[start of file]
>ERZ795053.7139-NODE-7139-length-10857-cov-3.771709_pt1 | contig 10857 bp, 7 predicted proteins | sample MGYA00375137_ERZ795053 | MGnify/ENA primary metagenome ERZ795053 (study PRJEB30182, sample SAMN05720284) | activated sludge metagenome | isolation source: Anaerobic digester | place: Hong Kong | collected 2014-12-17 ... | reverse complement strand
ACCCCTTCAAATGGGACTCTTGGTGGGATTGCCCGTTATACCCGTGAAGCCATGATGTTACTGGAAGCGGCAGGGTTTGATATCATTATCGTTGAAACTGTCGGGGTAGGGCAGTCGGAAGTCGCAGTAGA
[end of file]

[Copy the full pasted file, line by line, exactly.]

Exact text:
>ERZ795053.7139-NODE-7139-length-10857-cov-3.771709_pt1 | contig 10857 bp, 7 predicted proteins | sample MGYA00375137_ERZ795053 | MGnify/ENA primary metagenome ERZ795053 (study PRJEB30182, sample SAMN05720284) | activated sludge metagenome | isolation source: Anaerobic digester | place: Hong Kong | collected 2014-12-17 ... | reverse complement strand
ACCCCTTCAAATGGGACTCTTGGTGGGATTGCCCGTTATACCCGTGAAGCCATGATGTTACTGGAAGCGGCAGGGTTTGATATCATTATCGTTGAAACTGTCGGGGTAGGGCAGTCGGAAGTCGCAGTAGA